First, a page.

In 2011, the Fujifilm X100 took the world by storm, offering the style of a Leica M but at a more affordable price. We test its successor, the X100S, with upgraded 16.3-million-pixel sensor. Read the Fujifilm X100S review..
Build and handling
The bodies of the Fuji X100 and X100S are the same size, weight and form, with the same button positioning. The X100S looks great, and is well made, with a solid metal top-plate and dials. ‘Made in Japan’ is etched onto the rear and bottom of the camera. The textured leather exterior both looks and smells the part. As on the X100, there is no pronounced handgrip or thumb grip for a firm hold, but the X100S is large enough and light enough that this doesn’t matter.
It is the ‘S’ on the frontplate that differentiates the X100S from its predecessor. There are also a few minor changes to the functions of some of the buttons: the raw button of the X100 is now a quick menu button, as on Fuji’s CSCs; while the drive-mode button has switched places with the AF button and is now on the left of the rear screen, rather than on the control wheel. AF-S and AF-C have also swapped places on the focus switch, with AF-S now at the bottom to make it easier to flick the switch to this setting from MF as AF-S is more commonly used than AF-C. These are all minor changes.
A function button remains, and can hold up to one exposure control at a time. By default, it is set to ISO. Handily, auto ISO can be limited to particular sensitivities, set to a default ISO, and a minimum shutter speed is permitted up to 1/125sec. Therefore, for general use, auto ISO can be relied upon.
Image: The X100S may well have a fixed 35mm focal length, but the wide conversion lens transforms the focal length to 28mm. There is virtually no impact on image quality, so the conversion lens is in effect a second lens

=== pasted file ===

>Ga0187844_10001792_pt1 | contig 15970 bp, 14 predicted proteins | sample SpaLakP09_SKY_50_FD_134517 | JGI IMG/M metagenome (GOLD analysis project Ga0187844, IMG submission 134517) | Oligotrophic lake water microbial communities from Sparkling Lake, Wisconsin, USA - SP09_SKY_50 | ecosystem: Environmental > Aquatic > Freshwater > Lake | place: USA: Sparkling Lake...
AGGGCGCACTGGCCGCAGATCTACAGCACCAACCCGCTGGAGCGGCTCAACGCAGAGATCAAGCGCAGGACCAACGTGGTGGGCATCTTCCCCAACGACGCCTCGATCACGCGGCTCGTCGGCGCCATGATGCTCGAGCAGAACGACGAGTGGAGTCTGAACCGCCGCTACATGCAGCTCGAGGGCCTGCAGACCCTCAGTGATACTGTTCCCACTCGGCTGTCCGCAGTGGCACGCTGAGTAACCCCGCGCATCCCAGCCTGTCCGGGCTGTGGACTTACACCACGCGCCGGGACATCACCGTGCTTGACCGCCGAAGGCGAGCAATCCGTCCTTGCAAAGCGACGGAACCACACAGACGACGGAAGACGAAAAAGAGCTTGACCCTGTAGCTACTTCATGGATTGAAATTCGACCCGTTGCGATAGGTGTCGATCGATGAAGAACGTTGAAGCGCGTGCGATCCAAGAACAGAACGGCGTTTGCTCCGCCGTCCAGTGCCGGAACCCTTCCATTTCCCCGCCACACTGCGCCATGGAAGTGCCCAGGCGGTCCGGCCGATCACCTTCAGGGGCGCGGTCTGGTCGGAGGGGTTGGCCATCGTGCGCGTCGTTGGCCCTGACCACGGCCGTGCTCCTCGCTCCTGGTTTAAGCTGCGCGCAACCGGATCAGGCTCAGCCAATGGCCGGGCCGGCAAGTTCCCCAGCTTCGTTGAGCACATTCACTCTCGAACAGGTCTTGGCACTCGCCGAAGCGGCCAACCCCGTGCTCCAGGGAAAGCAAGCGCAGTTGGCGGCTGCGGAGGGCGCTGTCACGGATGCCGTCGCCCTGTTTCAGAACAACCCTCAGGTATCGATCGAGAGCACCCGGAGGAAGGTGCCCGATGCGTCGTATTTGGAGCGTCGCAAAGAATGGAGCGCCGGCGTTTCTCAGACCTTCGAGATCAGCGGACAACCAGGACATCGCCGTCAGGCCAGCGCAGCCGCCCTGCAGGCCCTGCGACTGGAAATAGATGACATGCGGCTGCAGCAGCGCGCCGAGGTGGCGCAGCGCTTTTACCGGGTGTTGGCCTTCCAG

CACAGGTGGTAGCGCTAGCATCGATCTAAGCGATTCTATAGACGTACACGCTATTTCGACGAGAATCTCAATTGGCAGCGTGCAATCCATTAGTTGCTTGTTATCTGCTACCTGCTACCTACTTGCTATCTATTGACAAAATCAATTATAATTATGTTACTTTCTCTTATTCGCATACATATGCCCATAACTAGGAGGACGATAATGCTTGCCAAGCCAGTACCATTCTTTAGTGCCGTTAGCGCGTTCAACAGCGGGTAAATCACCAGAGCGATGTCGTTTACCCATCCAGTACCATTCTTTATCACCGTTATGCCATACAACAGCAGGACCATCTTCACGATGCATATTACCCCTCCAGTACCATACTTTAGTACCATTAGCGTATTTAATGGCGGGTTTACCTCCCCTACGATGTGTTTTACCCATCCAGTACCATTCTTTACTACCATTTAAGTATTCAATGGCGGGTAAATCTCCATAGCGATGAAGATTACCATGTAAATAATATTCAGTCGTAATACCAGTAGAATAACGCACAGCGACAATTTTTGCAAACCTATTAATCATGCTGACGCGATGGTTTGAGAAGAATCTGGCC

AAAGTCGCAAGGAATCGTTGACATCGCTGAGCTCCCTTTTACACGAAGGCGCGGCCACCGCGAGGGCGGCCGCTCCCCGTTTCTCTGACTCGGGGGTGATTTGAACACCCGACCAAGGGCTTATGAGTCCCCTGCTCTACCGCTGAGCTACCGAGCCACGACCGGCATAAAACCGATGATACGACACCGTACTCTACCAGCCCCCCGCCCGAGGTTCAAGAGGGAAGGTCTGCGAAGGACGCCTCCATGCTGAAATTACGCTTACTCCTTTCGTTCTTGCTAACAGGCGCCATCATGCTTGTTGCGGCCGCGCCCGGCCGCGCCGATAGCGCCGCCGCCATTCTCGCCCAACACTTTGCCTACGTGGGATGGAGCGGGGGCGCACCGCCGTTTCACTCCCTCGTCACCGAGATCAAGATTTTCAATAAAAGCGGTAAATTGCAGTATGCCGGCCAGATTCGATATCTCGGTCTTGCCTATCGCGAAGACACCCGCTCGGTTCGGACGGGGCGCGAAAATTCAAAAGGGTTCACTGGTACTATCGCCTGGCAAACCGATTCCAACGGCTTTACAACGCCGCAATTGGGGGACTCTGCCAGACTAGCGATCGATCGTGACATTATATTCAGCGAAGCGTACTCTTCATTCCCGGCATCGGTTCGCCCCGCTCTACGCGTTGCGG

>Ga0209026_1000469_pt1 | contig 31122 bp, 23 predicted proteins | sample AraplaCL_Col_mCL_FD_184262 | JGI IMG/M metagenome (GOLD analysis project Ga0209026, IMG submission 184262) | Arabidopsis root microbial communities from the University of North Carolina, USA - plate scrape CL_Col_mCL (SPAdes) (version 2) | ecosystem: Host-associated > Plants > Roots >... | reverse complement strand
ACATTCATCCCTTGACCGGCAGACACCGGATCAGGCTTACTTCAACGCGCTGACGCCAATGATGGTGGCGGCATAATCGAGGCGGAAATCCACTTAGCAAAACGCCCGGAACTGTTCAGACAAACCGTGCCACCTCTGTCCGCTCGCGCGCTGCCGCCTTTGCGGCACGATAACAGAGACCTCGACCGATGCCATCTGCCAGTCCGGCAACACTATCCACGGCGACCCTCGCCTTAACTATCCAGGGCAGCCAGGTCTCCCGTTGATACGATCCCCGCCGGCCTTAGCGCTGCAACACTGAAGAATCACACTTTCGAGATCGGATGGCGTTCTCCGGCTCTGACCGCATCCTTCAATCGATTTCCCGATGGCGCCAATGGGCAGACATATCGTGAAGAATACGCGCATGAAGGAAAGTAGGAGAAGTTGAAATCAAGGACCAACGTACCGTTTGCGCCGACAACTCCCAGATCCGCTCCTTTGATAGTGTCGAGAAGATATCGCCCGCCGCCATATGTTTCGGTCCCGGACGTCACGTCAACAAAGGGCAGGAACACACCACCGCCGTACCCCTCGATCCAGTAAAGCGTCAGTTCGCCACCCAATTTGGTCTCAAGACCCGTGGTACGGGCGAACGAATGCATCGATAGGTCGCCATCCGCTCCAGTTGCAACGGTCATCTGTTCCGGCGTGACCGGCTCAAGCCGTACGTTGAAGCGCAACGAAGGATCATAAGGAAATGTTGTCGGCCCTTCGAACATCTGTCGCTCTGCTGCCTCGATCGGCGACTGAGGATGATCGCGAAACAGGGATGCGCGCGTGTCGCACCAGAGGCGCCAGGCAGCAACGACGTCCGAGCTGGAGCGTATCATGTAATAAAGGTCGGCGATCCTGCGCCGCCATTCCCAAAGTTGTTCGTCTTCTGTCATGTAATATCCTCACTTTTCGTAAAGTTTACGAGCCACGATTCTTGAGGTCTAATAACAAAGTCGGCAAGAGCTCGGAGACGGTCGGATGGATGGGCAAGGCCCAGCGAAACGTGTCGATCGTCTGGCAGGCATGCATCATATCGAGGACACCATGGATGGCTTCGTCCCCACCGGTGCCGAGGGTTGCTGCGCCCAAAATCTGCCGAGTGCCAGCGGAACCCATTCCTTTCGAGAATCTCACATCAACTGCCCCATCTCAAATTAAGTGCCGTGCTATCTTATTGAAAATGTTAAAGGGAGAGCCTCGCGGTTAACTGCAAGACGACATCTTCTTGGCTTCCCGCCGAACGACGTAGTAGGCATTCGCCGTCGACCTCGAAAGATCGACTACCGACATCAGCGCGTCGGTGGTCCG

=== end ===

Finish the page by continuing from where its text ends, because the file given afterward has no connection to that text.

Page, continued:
The fixed 23mm lens is just like a pancake lens, and therefore adds very little depth to the camera. The whole unit can just about fit in a trouser pocket. The aperture ring of the lens rotates in full aperture stops, with suitable resistance. A 28mm (equivalent) wideangle converter is available, and removing the front lens ring exposes the thread onto which it screws. There is an on/off option in the menu when using the converter, in order to view and compose the scene correctly.
Manual focusing is around twice as fast as that on the X100, with the X100S requiring half the number of turns of its focus ring to go from its close-focus distance to infinity. This has been achieved by doubling the encoder pitch of the electronic focus ring of the X100 and is a welcome improvement.
Given that this camera is likely to be popular with street and reportage photographers, a quick start-up time and response are vital to its effectiveness. Thanks largely to the new processor, start-up time has been halved to 0.5secs, which is the same as the X-E1. Shutter lag is measured at 0.01secs, and there is a shooting interval time of around 0.5secs, again halved from the X100. With the X100S and X100 side by side, the difference in speed is clear, and not an improvement to gloss over.